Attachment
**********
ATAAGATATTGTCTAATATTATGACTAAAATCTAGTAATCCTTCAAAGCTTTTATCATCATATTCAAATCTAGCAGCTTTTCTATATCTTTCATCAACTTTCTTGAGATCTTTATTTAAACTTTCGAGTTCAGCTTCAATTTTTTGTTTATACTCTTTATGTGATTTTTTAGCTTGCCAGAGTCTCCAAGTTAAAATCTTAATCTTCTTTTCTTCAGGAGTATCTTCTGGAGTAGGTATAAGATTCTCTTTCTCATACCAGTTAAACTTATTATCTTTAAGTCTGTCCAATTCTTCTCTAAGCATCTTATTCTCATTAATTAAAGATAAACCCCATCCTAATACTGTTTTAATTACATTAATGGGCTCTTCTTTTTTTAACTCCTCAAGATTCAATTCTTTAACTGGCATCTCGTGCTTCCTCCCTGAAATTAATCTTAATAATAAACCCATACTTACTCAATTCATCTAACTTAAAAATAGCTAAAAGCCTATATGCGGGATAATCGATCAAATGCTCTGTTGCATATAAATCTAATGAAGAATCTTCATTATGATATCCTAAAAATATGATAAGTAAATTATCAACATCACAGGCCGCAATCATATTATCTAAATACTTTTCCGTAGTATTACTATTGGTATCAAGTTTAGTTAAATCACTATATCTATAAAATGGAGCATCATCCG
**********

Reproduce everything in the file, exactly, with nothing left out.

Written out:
ATAAGATATTGTCTAATATTATGACTAAAATCTAGTAATCCTTCAAAGCTTTTATCATCATATTCAAATCTAGCAGCTTTTCTATATCTTTCATCAACTTTCTTGAGATCTTTATTTAAACTTTCGAGTTCAGCTTCAATTTTTTGTTTATACTCTTTATGTGATTTTTTAGCTTGCCAGAGTCTCCAAGTTAAAATCTTAATCTTCTTTTCTTCAGGAGTATCTTCTGGAGTAGGTATAAGATTCTCTTTCTCATACCAGTTAAACTTATTATCTTTAAGTCTGTCCAATTCTTCTCTAAGCATCTTATTCTCATTAATTAAAGATAAACCCCATCCTAATACTGTTTTAATTACATTAATGGGCTCTTCTTTTTTTAACTCCTCAAGATTCAATTCTTTAACTGGCATCTCGTGCTTCCTCCCTGAAATTAATCTTAATAATAAACCCATACTTACTCAATTCATCTAACTTAAAAATAGCTAAAAGCCTATATGCGGGATAATCGATCAAATGCTCTGTTGCATATAAATCTAATGAAGAATCTTCATTATGATATCCTAAAAATATGATAAGTAAATTATCAACATCACAGGCCGCAATCATATTATCTAAATACTTTTCCGTAGTATTACTATTGGTATCAAGTTTAGTTAAATCACTATATCTATAAAATGGAGCATCATCCG